The graphical interface has reportedly been tweaked and the user interface is very much customizable with support for ‘gadgets’ (small lightweight applications) that can be added to areas of the Operating System such as Windows Explorer or Media Centre. Of course, a lot of what is being planned is ‘under the hood’ so to speak with Microsoft claiming that Windows 7 will have improved performance on multi-core processors, improved boot speeds and extensive kernel improvements. I will bring you more information as and when I get it.

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Last Edit: 28 Dec 2023 @ 08 31 PM

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 19 Dec 2023 @ 5:18 PM 

News was released this week regarding a potentially serious flaw present in Internet Explorer which potentially allows a hacker to gain control of a computer that has visited a website infected with malicious code. The scary thing about this particular bug is that the user doesn’t need to download or click anything to become infected as simply visiting an infected website is sufficient.

In all reality the chance of the average user becoming infected is extremely remote but the official line by security experts is that until Microsoft have issued a patch that users should either up their security settings from within Internet Explorer or switch to an alternative browser such as Firefox or Opera.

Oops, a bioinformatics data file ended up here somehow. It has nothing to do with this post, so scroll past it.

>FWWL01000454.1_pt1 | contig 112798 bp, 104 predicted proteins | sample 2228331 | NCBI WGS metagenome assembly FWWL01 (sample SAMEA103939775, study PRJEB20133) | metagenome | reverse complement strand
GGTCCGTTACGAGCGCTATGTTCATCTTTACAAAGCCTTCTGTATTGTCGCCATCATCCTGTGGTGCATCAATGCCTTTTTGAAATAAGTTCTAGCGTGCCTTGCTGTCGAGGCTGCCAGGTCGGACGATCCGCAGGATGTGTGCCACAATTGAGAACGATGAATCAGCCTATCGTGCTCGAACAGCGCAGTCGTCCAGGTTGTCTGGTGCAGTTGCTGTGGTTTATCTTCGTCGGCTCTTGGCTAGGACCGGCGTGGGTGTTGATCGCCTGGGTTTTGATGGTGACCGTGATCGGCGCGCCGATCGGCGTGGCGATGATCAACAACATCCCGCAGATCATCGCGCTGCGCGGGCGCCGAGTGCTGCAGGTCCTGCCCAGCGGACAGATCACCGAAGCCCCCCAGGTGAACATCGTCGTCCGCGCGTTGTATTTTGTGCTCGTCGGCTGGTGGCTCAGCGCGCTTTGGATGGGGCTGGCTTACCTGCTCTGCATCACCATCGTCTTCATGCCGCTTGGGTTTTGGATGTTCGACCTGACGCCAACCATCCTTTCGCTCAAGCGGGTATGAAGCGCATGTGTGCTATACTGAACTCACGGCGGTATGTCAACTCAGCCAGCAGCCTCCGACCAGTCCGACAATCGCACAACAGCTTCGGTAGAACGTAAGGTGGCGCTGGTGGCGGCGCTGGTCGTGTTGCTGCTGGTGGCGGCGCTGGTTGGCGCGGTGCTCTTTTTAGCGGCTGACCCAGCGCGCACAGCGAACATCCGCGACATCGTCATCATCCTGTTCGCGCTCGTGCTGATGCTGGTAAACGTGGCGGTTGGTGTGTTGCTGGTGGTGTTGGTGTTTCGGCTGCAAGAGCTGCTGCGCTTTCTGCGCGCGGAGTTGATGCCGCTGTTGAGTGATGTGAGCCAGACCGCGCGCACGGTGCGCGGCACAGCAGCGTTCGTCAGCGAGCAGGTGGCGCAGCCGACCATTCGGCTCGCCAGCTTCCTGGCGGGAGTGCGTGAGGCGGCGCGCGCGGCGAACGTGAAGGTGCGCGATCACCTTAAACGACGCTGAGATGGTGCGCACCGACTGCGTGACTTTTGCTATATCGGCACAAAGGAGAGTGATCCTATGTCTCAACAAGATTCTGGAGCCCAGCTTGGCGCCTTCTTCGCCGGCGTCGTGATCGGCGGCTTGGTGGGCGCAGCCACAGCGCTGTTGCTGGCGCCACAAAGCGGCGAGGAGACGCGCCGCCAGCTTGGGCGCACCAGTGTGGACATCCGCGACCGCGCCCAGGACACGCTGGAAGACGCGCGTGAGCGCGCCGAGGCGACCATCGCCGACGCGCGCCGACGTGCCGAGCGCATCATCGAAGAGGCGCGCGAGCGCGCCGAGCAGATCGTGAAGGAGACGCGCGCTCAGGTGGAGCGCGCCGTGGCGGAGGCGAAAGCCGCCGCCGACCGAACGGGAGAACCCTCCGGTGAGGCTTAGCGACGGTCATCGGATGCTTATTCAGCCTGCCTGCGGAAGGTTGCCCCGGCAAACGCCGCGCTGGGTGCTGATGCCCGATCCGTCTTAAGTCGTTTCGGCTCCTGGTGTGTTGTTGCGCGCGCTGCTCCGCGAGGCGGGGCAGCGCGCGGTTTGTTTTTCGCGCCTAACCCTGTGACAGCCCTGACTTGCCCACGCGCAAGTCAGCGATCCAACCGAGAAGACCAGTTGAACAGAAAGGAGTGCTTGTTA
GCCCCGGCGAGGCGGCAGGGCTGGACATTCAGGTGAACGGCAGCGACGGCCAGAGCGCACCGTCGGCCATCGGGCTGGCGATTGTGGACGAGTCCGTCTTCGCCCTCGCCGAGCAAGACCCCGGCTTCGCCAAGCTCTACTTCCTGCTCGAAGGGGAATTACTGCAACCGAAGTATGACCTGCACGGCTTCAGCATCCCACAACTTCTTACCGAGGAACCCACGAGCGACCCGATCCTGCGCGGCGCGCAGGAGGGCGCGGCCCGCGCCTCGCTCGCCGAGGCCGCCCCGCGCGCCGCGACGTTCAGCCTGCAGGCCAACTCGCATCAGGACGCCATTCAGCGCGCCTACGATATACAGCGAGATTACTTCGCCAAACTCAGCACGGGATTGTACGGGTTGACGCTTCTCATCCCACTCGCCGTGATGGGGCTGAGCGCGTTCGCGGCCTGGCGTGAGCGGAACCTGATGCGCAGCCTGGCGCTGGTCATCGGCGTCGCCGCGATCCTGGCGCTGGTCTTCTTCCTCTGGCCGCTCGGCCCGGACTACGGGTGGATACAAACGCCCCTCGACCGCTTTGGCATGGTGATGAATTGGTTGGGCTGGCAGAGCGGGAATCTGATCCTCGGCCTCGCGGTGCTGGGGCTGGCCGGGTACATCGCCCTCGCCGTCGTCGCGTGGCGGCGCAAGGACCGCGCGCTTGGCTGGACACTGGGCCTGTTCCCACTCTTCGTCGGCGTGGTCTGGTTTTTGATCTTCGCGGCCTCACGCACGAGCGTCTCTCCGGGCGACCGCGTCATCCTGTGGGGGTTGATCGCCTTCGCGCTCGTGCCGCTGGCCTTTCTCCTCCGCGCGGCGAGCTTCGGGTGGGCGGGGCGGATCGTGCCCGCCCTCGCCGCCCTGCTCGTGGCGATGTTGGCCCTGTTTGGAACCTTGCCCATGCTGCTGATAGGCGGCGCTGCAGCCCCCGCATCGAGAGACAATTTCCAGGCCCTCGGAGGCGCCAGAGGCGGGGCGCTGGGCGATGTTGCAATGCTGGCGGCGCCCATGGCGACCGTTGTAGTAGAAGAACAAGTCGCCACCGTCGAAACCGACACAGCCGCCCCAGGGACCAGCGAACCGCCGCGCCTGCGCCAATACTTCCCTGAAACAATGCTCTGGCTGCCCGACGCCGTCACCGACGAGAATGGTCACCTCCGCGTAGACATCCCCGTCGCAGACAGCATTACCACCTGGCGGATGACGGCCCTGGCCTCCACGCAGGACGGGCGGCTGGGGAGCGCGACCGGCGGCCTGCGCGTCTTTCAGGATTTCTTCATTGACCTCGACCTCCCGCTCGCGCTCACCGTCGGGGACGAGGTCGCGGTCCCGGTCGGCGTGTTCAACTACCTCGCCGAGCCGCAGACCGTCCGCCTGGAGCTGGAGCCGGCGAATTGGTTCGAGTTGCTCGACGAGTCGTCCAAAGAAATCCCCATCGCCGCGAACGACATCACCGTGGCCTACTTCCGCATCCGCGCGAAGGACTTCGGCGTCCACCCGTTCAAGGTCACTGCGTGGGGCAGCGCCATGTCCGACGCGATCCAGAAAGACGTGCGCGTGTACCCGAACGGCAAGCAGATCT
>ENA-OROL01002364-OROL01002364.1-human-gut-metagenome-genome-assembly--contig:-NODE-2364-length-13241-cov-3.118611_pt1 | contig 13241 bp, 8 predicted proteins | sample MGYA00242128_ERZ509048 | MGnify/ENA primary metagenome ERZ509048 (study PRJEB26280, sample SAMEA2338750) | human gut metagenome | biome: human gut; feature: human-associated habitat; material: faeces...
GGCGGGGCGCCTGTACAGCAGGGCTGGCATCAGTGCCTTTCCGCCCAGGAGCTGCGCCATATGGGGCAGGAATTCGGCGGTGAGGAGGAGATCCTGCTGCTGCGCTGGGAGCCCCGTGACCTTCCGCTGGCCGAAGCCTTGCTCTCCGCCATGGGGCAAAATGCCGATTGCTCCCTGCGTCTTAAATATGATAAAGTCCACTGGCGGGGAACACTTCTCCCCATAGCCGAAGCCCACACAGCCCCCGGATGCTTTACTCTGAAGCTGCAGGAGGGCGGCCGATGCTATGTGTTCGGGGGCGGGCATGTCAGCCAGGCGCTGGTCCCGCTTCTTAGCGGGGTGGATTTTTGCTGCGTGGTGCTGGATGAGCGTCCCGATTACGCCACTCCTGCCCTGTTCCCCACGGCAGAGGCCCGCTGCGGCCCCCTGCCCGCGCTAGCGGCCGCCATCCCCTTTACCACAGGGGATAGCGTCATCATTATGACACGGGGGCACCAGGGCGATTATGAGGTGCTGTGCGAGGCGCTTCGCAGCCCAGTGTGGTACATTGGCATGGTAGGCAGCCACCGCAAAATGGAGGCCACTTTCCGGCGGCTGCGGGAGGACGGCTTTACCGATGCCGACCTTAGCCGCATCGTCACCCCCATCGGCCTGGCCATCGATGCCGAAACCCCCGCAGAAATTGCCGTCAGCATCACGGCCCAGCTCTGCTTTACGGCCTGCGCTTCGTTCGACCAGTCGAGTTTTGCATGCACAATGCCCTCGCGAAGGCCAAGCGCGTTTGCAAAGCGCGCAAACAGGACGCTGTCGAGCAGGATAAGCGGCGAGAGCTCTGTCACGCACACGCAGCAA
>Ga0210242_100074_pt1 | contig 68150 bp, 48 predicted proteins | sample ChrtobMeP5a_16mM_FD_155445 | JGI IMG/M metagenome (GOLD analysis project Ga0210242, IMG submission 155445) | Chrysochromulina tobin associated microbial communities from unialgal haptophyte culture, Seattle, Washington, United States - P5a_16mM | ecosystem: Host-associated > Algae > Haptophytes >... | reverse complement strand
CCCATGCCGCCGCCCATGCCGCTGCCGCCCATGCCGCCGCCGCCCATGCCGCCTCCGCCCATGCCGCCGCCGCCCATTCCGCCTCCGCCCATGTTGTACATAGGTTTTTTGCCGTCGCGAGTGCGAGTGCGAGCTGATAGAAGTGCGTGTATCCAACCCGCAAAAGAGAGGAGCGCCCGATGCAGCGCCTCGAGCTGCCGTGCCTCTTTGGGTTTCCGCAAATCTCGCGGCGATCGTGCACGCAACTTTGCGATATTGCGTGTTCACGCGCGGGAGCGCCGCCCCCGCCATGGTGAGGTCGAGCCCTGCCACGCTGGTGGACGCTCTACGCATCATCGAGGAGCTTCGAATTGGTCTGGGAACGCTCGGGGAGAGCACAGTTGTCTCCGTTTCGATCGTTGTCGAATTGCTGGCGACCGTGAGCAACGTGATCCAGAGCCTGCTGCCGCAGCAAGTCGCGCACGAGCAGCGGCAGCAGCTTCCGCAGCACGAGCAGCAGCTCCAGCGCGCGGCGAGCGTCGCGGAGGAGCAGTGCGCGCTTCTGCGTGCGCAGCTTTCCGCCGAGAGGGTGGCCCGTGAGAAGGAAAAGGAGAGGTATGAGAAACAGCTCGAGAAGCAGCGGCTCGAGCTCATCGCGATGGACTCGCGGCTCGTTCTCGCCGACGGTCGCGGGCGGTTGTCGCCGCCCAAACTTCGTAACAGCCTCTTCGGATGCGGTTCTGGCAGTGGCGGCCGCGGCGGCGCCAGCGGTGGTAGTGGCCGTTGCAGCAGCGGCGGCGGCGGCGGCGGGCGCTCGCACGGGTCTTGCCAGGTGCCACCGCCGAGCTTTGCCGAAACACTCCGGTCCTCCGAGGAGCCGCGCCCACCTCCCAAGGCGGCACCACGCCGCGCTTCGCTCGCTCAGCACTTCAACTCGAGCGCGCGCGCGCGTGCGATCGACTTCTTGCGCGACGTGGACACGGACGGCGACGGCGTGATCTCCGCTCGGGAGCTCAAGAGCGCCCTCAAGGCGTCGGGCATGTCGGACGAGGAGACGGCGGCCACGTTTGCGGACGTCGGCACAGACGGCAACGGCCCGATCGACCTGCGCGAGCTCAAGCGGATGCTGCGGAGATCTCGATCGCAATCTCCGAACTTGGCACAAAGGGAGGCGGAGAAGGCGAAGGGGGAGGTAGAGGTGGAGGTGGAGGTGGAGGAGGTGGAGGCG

Most people that read my column know that they should either run a half decent browser such as Firefox or if they insist on using Internet Explorer that they should keep Windows updated at all times. Whilst there is no fix for this particular bug, by keeping your Browser and Operating System up to date you are limiting your chances of running in to problems.

Something that is often overlooked by so many, however, is ensuring that all other applications on your computer are kept up to date as it isn’t just browsers that are affected by security issues. Making a list of all the software on your computer and then individually checking the manufacturer’s website for updates would be quite a laborious and time consuming process which is where my recommendation for this week comes in. Secunia PSI is a piece of software which has just come out of Beta testing that is designed to alleviate such problems by checking the majority of the applications currently installed on your computer for known security vulnerabilities.

There are two versions of this application available, one that runs online and one that you download and install; both are available from https://secunia.com/vulnerability_scanning/. Personally I would recommend downloading the application rather than the online test as the 500kb file will scan a greater number of programs than the online version.